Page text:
A rainshadow is a dry region that occurs on the downwind side of a mountain range (or high volcano) that partially blocks the flow of moist air, forcing precipitation on the prevailing windward side, and creates more arid conditions on the downwind side. Figure 13-5 illustrates the rainshadow effects caused by California's mountain ranges. High regions block or modify atmospheric circulation patterns. For instance the Himalayas and Tibetan Plateau produce the rainshadow effects experienced by Mongolia and western China (Gobi Desert).
World Temperature World Rainfall
Fig. 13-2. World average temperatures Fig. 13-3. World average rainfall
World wind zones California rainshadow
Fig. 13-5. California's desert regions: Prevailing winds from the ocean produce seasonal precipitation in the mountainous areas, but dry desert conditions prevail in the rainshadow regions east of the mountain ranges.
Fig. 13-4. Global wind circulation patterns impact regional climates. The world's large deserts occur where "sinking winds" produce arid conditions.
Other desert-like areas include steppe regions and arctic tundra regions. A steppe is a large semiarid area of flat unforested grassland, such as the Great Plains region of the United States and Canada. Large steppe regions occur in southern Russian and Siberia, and parts of Argentina and Australia.

Tundra is a region of permanent cold that is largely or entirely devoid of life. Much of northern Alaska, Canada, and Siberia are regions that receive very little precipitation. Parts of Antarctica also are very dry despite being blanketed with ice.

3. Drought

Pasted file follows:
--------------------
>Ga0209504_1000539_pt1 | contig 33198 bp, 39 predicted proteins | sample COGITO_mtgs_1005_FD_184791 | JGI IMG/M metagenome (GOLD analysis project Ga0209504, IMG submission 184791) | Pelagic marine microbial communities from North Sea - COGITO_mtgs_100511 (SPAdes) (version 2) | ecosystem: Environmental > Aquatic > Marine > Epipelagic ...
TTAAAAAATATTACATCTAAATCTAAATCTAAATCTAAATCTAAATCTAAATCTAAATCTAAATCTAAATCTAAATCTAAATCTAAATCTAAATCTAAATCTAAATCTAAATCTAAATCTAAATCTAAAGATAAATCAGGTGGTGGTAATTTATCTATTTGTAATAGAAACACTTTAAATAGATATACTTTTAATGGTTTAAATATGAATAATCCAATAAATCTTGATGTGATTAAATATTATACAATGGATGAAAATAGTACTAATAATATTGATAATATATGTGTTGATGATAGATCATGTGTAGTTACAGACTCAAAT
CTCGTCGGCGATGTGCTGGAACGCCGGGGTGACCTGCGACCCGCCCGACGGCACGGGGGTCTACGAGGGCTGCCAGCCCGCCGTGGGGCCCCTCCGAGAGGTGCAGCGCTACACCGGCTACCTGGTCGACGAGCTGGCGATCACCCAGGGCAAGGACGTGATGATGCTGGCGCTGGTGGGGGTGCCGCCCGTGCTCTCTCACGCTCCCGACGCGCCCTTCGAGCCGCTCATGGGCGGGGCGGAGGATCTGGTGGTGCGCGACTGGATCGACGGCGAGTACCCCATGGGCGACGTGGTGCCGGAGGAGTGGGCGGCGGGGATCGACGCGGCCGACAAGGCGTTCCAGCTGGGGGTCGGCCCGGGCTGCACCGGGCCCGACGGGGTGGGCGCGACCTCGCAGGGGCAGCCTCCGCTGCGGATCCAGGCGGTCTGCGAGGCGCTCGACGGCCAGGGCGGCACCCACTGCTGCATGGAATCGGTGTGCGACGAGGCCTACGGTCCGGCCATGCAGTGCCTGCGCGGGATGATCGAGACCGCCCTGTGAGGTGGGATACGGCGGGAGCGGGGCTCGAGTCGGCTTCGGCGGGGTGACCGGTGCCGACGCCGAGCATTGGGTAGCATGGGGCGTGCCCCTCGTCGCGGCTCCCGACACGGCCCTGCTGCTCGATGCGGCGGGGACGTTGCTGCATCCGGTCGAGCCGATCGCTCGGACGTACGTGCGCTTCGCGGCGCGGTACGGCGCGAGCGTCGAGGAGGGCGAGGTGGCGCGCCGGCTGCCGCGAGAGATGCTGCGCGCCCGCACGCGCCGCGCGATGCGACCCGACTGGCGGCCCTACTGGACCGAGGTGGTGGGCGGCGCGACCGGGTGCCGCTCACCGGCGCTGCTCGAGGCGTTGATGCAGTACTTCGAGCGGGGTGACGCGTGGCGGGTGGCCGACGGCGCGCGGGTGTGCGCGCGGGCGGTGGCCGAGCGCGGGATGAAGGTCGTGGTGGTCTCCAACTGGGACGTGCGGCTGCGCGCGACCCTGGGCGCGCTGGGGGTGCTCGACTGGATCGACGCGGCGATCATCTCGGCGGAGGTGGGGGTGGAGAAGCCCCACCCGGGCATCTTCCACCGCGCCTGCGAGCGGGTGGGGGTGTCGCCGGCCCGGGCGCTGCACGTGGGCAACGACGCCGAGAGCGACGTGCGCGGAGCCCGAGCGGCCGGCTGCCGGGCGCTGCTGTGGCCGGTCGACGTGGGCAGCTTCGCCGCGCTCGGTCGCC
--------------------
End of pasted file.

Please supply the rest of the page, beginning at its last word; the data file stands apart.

Drought can cause temporary desert-like conditions. Many parts of the American southwest from Texas to California have experienced major drought conditions. Long-term changes in the prevailing weather patterns in a region can set up drought conditions that my last for months to many years. During droughts, soil dries out and plant cover dies back. Drought causes desert regions to expand, especially when poor agricultural practices impact how the land responds to drought. The "Dust Bowl" of the 1930s in Oklahoma and Texas is an example when desert conditions prevailed in a region that under normal conditions received seasonal precipitation (Figure 13-6). Poor arid-land agricultural practices contributed to the Dust Bowl disasters.

Microclimate regions: The orientation of a mountain slope can influence local climate conditions. For instance south-facing slopes in the northern hemisphere are typically warmer and dryer than north facing slopes. This is because the south-facing slopes receive more direct sunlight and experience more daytime heating and drying. It is common for mountain slopes in the American West to have grassy or barren slopes on the south side of mountains and forested slopes (or at least more vegetation) on their cooler, moister northern slopes (Figure 13-7).